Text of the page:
Report from Brooklyn: Regina Rex Gallery

by Emmy Thelander

The show up right now at Regina Rex, a brand new gallery on the top floor of one of Bushwick’s industrial buildings, reminds me of a remark Carl Andre made in 1996 about the work of Eva Hesse. He said, “Perhaps I am the bones and the body of sculpture and perhaps Richard Serra is the muscle, but Eva Hesse is the brain and the nervous system extending far into the future.”

Fabienne Lasserre’s Arbitrary, Decorative, and Untrustworthy (front) with two of his other works and Yui Kugimiya’s paintings, Untitled (On a Cloudy Day) and Untitled (In a Forrest). Post images from

The works at Rex, by Yui Kugimiya and Fabienne Lasserre, like Hesse’s, contribute the nervous and bodily to the spare Minimalist forms of Andre and Judd, but they are the weird relatives that make one a little uncomfortable in conversation. The paintings by Kugimiya and the sculptural works by Lasserre involve a vocabulary of messy, mangled and colorful materials.

Lasserre’s Untitled (I Did Not Advance I Did Not Retreat), front view. A sandy pancake of  linen stiffened with acrylic polymer rests on two bricks with a tangle of strange anthropomorphic tubes coming in and out of it.

The pieces are funny—Lasserre’s sculptures awkwardly take up space in the world and Kugimiya’s paintings are coated with far too much material for their size. They exude a sense of something being amiss but trying to act nonchalantly as if everything is normal. Two bricks support Lasserre’s sculpture, Untitled (I Did Not Advance I Did Not Retreat). Without them, the sculpture would roll over. The bricks, deadpan, act unaware of the mess happening behind them; they do their job and even try to fit in (one is painted white to match the coating of the linen pancake that is the bulk of the sculpture), but they are obvious misfits. The works in the show, particularly Lasserre’s sculpture, have an undeniable sense of humor in their attempt to mask or apologize for their strange existences.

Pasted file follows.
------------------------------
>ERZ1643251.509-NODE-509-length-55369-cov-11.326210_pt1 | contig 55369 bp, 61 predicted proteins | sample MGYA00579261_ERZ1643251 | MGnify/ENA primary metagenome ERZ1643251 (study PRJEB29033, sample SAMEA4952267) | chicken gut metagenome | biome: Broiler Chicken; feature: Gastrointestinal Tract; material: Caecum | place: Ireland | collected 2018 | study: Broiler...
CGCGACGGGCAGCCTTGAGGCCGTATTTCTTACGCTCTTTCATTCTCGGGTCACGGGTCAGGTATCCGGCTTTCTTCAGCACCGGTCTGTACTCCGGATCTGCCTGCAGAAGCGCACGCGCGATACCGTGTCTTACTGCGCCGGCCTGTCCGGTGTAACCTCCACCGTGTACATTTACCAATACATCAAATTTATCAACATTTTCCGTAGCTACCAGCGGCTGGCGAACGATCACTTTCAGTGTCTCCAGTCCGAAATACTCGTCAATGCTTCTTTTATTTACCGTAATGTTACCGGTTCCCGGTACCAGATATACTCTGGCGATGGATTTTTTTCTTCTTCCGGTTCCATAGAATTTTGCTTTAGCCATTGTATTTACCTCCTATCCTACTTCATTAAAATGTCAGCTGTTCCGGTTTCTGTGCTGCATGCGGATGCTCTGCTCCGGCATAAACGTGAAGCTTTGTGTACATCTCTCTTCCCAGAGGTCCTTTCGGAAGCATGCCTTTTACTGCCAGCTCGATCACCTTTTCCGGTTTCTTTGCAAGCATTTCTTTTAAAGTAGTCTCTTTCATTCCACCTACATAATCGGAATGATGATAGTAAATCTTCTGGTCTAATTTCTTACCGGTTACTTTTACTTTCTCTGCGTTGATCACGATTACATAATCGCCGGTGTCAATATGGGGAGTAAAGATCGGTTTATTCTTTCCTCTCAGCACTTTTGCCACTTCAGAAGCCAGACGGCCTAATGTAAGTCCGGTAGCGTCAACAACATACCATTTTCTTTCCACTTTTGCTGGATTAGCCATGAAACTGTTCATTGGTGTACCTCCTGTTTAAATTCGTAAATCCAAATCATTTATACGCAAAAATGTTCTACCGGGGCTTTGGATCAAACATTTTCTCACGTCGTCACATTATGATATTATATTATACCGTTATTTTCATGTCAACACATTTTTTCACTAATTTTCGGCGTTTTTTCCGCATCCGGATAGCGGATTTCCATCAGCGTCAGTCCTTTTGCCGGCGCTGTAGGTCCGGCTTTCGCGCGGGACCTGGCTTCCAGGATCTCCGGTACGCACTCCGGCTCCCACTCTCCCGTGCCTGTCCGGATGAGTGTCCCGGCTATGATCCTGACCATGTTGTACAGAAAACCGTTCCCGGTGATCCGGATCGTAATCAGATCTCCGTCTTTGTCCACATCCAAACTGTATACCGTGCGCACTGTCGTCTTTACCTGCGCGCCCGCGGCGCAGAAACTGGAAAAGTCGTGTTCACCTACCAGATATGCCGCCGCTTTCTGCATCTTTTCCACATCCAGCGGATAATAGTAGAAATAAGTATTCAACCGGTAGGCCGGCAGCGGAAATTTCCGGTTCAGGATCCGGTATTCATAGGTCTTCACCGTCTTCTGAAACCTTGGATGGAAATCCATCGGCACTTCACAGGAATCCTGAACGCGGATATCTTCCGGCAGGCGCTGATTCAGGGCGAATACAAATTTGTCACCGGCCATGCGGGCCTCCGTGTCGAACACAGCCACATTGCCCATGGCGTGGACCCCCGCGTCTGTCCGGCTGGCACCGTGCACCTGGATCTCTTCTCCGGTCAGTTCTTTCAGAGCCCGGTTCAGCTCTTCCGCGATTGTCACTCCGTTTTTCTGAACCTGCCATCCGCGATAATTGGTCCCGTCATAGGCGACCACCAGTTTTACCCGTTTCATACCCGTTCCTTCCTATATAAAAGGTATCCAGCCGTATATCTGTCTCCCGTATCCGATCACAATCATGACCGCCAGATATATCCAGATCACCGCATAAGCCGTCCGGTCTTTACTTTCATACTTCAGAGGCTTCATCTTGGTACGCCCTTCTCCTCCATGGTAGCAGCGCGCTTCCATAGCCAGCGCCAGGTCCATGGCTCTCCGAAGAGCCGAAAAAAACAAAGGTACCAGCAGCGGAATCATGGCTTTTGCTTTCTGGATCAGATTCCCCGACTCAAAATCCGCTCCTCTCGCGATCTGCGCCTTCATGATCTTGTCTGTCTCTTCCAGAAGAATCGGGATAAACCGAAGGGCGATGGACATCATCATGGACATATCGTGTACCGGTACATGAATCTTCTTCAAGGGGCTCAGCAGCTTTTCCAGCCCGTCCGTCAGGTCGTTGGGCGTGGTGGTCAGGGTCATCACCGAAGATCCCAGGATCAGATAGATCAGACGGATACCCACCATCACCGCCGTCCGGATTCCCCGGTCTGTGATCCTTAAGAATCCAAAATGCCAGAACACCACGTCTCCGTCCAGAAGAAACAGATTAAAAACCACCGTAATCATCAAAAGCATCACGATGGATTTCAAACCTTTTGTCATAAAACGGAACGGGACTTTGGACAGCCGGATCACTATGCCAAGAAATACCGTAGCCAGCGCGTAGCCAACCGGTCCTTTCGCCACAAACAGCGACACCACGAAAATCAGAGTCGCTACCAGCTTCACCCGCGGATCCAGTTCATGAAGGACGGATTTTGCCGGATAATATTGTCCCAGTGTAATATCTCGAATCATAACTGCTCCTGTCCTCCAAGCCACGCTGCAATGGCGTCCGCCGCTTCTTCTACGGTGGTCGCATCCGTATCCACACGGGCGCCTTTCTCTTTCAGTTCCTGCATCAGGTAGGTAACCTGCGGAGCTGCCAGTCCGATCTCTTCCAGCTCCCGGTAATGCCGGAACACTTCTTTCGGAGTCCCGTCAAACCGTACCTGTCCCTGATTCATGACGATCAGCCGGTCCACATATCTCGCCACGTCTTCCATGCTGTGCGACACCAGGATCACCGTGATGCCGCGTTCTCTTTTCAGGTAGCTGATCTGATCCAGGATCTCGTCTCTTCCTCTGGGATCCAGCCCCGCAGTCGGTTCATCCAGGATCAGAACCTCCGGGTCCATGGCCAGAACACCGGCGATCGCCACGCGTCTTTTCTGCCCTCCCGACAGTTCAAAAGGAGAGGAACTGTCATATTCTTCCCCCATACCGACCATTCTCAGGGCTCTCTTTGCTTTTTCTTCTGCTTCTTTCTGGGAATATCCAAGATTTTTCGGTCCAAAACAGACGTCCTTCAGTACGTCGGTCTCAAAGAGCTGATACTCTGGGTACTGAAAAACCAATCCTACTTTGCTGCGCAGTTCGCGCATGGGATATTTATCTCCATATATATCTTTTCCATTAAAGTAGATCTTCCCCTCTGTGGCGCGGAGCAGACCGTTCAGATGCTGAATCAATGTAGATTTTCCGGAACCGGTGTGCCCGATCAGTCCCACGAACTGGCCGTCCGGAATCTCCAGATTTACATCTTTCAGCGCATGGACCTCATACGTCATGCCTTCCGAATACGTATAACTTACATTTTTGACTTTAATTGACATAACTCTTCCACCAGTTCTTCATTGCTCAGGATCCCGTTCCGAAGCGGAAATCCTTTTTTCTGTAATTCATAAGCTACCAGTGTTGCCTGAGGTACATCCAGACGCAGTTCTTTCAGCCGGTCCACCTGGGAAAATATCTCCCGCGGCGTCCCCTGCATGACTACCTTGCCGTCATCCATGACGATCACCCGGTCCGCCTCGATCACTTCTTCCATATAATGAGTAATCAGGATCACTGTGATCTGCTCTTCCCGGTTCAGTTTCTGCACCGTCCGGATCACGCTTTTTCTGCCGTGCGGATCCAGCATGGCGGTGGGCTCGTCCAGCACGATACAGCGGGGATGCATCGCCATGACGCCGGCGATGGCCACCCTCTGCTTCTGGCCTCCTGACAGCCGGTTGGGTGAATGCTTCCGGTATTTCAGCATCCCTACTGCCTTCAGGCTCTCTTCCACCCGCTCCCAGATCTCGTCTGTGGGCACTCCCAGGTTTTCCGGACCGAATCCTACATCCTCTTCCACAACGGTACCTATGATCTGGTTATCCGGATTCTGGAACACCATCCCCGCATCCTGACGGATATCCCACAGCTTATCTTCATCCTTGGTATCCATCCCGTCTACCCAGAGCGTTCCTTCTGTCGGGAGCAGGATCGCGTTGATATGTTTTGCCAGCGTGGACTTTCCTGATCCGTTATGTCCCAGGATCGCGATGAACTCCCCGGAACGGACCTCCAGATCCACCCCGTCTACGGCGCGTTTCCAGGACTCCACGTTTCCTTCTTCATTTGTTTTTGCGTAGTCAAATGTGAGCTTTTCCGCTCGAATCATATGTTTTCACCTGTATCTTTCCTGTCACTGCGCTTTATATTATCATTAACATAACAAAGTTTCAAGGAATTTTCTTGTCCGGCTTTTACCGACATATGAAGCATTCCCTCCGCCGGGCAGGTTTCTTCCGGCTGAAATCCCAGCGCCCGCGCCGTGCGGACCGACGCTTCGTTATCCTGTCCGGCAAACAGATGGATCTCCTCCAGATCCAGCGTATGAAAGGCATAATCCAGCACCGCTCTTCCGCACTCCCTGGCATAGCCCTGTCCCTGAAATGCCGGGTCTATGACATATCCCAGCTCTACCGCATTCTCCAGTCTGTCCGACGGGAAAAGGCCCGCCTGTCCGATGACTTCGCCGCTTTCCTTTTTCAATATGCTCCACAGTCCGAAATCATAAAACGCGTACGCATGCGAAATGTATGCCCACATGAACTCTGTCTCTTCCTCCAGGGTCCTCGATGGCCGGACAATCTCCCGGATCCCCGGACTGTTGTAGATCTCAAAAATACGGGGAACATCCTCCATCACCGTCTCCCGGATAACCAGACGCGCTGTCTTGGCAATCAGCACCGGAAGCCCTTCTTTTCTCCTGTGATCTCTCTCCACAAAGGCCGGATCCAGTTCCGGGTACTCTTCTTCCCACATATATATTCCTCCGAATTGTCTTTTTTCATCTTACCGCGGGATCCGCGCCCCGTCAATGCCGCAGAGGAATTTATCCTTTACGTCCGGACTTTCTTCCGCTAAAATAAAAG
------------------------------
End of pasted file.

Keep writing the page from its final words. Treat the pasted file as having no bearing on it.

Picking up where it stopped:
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Kugimiya’s Untitled (Summer Bathing)

Kugimiya’s paintings are slightly heavier; their material density, thick layers of smudged acrylic over cages of yarn, gives an impression of painfully trying to expose an embarrassing secret, rather than sweeping it under the rug. Some are lighter, though. For instance, Untitled (Summer Bathing) feels like a kid or a dog having just come out of the lake and needing a towel. Vertical, languid motion reminds me of the way water collects and falls from wet hair. The bright blue on the top and bottom of the painting are even like the lake and the reflected June sky. Who would have thought that this could actually look like “summer bathing”?

The striped top of Lasserre’s Arbitrary, Decorative, and Untrustworthy is a strange terrain.

The show is only open for one more week. I highly recommend you make the short pilgrimage to see it. The work is unique and unpretentious. It is refreshing to find intuitive, honest pieces of high caliber when these days I find myself questioning many of the things that make their way into Chelsea galleries.

The gallery is located at 1717 Troutman St. off the Jefferson St. L stop in Brooklyn. The building takes up most of the block past Cypress Ave. There is a labeled bell for the gallery that will let you into the building. Unfortunately, normal hours are Friday through Sunday 12 to 6 (which gives you just two days!), but I have a hunch that if you call ahead to make an appointment they would be happy to accommodate you at an off time.


Emmy Thelander is a young artist and a recent addition to Brooklyn. She graduated recently from school in St. Louis where she received a degree in painting. She makes colorful artwork with lots of materials that is sculpture, painting, and installation.